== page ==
There were 2,726 households, out of which 27.6% had children under the age of 18 living with them, 41.6% were married couples living together, 12.3% had a female householder with no husband present, and 42.7% were non-families. 35.6% of all households were made up of individuals, and 16.6% had someone living alone who was 65 years of age or older. The average household size was 2.18 and the average family size was 2.83.
In the CDP, the population was spread out, with 22.3% under the age of 18, 9.0% from 18 to 24, 25.6% from 25 to 44, 23.2% from 45 to 64, and 19.9% who were 65 years of age or older. The median age was 40 years. For every 100 females, there were 93.0 males. For every 100 females age 18 and over, there were 89.4 males.
The median income for a household in the CDP was $26,702, and the median income for a family was $39,890. Males had a median income of $31,454 versus $21,283 for females. The per capita income for the CDP was $16,561. About 12.8% of families and 15.8% of the population were below the poverty line, including 24.3% of those under age 18 and 9.1% of those age 65 or over.
- Fairbanks Scales, precision machinery and manufacturing company still in business after more than 190 years, employs 160 workers.
- Maple Grove Farms of Vermont was founded by Katharine Ide Gray in 1915. It is the largest packer of pure maple syrup in the United States. In 2006, they employed 100 and had sales of $75 million. They are a subsidiary of B&G Foods.
Green Mountain Mall is a shopping mall north of downtown St. Johnsbury on U.S. Route 5. The anchor store is JCPenney. On December 16, 2020, it was announced that JCPenney would be closing as part of a plan to close 15 stores nationwide. The store closed in May 2021.
The Northeast Kingdom Human Services aids mental health needs. The Northeastern Vermont Regional Hospital is located in the town.
- St. Johnsbury Academy is a private high school founded by the Fairbanks family in 1842. The town of St. Johnsbury does not operate a public school for grades 9-12, but Vermont law requires towns not operating schools to pay tuition to other approved schools for students in the grades not provided, an amount up to the Average Announced Tuition for union schools. A majority of St. Johnsbury secondary school students choose to be educated at St. Johnsbury Academy at the town's expense.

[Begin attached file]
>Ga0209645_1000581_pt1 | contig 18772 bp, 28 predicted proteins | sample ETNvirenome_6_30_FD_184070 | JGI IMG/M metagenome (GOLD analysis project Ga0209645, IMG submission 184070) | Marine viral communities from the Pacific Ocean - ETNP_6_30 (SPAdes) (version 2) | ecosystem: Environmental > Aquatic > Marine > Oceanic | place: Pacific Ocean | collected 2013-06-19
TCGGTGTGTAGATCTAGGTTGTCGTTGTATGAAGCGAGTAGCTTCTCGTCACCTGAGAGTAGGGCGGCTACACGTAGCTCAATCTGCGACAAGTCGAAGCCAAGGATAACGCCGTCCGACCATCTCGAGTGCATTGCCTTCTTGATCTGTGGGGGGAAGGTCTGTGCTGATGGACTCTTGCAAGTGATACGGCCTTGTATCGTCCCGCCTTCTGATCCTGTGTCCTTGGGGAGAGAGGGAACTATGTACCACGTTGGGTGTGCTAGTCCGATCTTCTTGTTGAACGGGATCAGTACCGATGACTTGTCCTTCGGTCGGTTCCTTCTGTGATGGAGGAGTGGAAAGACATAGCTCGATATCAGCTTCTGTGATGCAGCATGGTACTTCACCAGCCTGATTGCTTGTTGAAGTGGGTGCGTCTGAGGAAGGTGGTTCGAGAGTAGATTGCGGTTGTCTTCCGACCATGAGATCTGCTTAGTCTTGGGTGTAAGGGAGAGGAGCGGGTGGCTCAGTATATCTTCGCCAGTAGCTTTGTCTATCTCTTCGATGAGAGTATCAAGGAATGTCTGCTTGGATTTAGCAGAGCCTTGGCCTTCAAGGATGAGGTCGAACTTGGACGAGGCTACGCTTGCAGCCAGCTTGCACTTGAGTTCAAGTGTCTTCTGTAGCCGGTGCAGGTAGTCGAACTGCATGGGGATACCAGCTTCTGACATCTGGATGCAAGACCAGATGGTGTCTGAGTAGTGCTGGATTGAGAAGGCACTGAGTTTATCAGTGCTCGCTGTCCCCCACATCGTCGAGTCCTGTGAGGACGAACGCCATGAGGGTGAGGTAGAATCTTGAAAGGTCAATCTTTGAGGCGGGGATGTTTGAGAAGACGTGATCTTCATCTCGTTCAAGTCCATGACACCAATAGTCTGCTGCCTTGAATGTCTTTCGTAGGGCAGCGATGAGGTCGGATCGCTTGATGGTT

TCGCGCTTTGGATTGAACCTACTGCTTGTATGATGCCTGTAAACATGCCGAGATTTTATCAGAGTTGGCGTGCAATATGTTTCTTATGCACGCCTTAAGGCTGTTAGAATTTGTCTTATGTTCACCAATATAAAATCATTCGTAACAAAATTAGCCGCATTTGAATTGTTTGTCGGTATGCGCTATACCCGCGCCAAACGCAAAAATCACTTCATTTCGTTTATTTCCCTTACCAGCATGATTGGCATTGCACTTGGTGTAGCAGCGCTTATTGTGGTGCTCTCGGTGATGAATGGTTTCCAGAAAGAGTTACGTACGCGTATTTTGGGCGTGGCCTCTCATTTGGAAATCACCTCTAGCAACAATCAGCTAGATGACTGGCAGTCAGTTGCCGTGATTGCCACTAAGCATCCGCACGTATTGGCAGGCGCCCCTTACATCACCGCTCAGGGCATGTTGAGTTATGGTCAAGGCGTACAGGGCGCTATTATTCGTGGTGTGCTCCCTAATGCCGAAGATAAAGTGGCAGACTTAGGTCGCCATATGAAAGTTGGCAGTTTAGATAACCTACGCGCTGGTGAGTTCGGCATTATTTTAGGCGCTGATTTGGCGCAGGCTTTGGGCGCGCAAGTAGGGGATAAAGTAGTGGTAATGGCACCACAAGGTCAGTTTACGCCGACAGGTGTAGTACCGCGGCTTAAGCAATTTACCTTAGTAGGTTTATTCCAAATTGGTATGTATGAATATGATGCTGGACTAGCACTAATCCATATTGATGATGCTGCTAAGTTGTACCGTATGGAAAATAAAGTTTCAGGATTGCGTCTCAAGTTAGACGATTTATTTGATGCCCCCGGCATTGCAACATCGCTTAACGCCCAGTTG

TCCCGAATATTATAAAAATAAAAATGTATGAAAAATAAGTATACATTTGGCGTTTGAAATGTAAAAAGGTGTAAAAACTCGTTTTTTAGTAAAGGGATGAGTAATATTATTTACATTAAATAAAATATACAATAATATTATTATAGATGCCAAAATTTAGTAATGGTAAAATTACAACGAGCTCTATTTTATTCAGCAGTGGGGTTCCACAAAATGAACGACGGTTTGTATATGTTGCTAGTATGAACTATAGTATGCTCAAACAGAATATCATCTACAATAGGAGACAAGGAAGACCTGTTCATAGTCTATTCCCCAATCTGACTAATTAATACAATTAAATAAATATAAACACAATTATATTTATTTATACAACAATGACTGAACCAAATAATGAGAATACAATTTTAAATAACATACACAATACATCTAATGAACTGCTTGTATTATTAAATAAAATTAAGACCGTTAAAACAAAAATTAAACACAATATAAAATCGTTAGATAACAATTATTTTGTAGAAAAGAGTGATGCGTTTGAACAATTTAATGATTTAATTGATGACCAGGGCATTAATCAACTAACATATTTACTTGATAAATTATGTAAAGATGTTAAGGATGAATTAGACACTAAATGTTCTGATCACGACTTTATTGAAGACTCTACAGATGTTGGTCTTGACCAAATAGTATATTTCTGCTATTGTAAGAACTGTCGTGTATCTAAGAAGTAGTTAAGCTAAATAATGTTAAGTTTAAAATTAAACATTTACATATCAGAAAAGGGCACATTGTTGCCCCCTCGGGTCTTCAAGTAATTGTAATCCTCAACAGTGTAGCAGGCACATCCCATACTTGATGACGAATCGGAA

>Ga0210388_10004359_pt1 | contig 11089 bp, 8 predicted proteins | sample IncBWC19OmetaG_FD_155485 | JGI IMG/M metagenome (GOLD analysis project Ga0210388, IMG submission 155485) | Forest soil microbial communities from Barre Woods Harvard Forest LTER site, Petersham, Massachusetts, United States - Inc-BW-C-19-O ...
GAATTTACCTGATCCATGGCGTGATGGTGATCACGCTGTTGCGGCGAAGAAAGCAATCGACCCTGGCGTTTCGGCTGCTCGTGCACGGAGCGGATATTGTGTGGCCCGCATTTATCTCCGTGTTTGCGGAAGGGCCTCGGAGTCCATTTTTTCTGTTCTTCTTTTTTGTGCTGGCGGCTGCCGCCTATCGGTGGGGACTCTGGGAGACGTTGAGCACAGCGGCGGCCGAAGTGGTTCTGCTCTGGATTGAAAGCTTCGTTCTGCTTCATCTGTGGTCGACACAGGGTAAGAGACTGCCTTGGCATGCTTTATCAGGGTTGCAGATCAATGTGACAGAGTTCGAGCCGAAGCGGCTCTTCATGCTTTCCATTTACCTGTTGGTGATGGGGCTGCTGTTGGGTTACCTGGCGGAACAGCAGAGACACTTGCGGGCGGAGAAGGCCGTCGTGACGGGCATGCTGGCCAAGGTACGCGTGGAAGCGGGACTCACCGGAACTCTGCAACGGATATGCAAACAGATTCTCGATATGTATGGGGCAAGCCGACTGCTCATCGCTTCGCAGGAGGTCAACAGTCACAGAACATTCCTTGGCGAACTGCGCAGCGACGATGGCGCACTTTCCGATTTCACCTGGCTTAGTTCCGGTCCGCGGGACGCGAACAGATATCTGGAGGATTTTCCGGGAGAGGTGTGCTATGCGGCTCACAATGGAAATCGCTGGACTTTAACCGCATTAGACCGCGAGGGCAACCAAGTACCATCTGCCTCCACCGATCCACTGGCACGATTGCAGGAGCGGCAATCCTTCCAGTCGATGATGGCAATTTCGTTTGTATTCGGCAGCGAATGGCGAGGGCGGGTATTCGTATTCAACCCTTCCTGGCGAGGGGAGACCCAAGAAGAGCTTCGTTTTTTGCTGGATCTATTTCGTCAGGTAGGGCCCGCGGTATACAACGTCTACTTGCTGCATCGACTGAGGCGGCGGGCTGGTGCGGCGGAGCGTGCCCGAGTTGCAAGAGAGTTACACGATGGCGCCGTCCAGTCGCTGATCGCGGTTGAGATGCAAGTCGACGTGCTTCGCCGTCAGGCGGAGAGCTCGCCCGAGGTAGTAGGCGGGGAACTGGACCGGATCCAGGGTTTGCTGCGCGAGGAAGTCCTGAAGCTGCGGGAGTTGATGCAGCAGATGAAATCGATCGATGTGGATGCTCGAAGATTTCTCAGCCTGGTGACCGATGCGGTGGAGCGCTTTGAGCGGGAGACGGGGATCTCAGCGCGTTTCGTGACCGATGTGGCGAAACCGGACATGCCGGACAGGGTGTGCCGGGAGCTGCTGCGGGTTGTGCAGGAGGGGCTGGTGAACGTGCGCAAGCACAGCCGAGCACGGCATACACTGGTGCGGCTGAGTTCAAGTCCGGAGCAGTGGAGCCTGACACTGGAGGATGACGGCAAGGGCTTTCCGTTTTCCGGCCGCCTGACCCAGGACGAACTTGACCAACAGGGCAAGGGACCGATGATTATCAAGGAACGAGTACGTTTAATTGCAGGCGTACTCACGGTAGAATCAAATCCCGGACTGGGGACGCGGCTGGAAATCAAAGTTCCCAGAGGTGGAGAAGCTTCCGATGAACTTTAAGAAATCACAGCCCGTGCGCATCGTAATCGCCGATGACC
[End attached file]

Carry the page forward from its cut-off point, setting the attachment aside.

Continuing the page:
- St. Johnsbury Trade School opened in September 1918, offering the only four year vocational education in the area. The school's founders, Fairbanks, Morse and Company, wanted to provide young people with the opportunity to learn a trade while providing them a base for earning more money and high school courses. After serving the community for over 50 years, the Trade School was closed, and the building then became the junior high. In 1981, it became the St. Johnsbury Middle School. After consolidating the local school system, the old trade school became the site of the St. Johnsbury School serving students from k-8th grade.
- St. Johnsbury School now serves pre-kindergarten through 8th grade.
- Good Shepherd School is operated by St. John the Evangelist Roman Catholic Church and serves pre-school through 8th grade.
The following roads facilitate traffic: Interstate 91, Interstate 93, U.S. Route 2, U.S. Route 5 and Vermont Route 2B. Three exits from Interstate 91 serve the town. The northern terminus of Interstate 93 is at I-91 at the southern border of the town, and I-93 Exit 1, while just over the line in the town of Waterford, serves the eastern side of St. Johnsbury.
Images for kids
This monument, located in Courthouse Park, honors those volunteers who died in the Civil War.
St. Johnsbury, Vermont Facts for Kids. Kiddle Encyclopedia.